Google started a new chapter in its cloud collaboration software fisticuffs with Microsoft May 26, releasing software that helps knowledge workers move their Microsoft Outlook information to Google Apps.
Google Apps Migration for Microsoft Outlook lets Outlook workers shuttle their e-mail, calendar and contact data from Outlook profiles, PST files and Exchange accounts to Google Apps.
The kicker is that office workers can migrate thousands of e-mails, contacts and calendar data in just three clicks without any assistance from their IT administrator. This will prove useful to small business users that don’t have or require large IT staffs to help them manage their data.
The tool is a complement to the Google Apps Migration for Microsoft Exchange application Google released in March to help admins conduct large-scale migrations from Outlook. eWEEK detailed that process in this slideshow here.
“We’re making it a lot easier for many end-users to move their old data themselves if their administrators aren’t planning server-side data migrations,” explained Google Apps Product Manager Abhishek Bapna.
Google Apps Migration for Microsoft Outlook works with Microsoft Outlook 2003 and 2007, on-premise and hosted Exchange, and legacy PST files saved on users’ machines. The tool is available free to customers who already pay for Google Apps Premier and Education Edition, which costs $50 per user, per year.
The offering is just the latest blow between Google and Microsoft in the competitive market for cloud computing collaboration software, which include IBM, Cisco Systems and several smaller players.
The tool also comes after eWEEK reported that Serena Software had dumped Google Apps for Microsoft Business Productivity Online Standard (BPOS) suite.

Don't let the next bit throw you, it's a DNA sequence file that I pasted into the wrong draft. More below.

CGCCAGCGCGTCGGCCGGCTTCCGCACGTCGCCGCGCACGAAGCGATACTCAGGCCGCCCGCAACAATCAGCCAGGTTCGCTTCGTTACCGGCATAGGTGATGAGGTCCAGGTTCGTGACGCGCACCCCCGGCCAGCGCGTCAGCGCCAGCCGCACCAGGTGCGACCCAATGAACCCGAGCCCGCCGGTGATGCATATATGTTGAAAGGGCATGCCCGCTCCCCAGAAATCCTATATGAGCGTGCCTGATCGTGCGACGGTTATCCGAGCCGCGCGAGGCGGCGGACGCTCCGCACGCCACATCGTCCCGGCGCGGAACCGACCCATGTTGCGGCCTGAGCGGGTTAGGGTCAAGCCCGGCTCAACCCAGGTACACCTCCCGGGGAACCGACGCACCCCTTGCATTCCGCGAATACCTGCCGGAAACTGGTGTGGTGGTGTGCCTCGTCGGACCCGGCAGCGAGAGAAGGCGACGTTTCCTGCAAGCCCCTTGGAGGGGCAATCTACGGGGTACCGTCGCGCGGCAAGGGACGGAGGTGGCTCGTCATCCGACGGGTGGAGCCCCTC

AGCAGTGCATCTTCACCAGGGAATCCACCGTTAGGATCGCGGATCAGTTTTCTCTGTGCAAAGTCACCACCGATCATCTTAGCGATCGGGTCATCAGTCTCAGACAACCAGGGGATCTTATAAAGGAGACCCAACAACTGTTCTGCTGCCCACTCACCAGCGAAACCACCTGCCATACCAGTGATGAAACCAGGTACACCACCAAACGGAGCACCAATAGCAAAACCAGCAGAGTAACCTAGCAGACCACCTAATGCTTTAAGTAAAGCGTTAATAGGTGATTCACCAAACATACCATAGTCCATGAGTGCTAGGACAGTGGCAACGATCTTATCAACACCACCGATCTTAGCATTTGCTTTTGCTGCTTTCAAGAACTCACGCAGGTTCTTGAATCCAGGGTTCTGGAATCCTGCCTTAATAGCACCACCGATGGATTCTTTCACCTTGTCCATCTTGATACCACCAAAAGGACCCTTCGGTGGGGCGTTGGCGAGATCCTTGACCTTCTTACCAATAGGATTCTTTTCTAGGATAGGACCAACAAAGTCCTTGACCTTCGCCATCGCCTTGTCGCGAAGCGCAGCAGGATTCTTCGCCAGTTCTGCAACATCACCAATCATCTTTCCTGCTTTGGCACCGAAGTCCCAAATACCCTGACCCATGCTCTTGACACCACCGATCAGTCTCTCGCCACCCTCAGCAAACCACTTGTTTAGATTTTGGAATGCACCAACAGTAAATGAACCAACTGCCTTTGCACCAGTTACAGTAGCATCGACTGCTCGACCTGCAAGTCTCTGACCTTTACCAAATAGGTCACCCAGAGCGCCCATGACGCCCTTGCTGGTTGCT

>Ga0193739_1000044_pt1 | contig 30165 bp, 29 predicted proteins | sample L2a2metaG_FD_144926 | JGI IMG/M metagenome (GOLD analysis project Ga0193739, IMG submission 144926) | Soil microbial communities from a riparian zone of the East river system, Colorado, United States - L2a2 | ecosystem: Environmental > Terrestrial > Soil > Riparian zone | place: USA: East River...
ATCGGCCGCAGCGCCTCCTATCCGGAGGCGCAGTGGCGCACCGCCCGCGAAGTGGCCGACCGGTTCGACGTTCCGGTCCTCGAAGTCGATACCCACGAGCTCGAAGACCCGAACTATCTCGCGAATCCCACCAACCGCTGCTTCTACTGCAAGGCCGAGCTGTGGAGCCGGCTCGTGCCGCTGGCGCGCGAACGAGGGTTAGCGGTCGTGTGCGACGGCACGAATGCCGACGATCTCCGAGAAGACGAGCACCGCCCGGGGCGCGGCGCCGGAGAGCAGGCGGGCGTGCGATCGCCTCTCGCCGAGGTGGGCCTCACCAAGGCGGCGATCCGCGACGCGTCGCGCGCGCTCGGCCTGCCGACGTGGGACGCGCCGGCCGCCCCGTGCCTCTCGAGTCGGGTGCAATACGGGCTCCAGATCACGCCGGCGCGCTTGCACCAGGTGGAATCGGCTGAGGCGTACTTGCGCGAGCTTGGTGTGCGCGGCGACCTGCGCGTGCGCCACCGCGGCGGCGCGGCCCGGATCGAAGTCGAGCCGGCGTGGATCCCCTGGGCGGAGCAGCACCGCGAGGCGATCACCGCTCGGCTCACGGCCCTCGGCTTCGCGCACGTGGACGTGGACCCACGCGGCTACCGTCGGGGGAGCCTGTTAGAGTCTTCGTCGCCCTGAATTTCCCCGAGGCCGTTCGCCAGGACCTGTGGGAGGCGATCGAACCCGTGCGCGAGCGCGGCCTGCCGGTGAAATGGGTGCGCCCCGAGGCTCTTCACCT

Microsoft returned the favor and rubbed salt in Google’s wounds by featuring this May 18 blog post from Serena’s Director of IT Ron Brister.
Brister, who originally decided to move the company’s 700 employees to Google Apps, said Exchange is unchallenged in its calendaring and contact management abilities. He also took a veiled shot at Google Apps:
“There are alternatives on the market that promise lower costs, but in our experience, this is a fallacy,” Brister wrote. “When looking at alternatives, CIOs should really evaluate the total cost of ownership as well as the impact on user productivity and satisfaction, as there can be hidden costs and higher TCO.
“For instance, slow performance and/or lack of enterprise-class features (e.g., with calendaring and contact management) will torpedo the value of such a backbone system, and may get the CIO fired.”
Google declined to comment on this loss. Even so, addition of the Google Apps Migration for Microsoft Outlook app a week later shows it’s not going to let Microsoft poach customers, especially those Google poached from it, without a fight.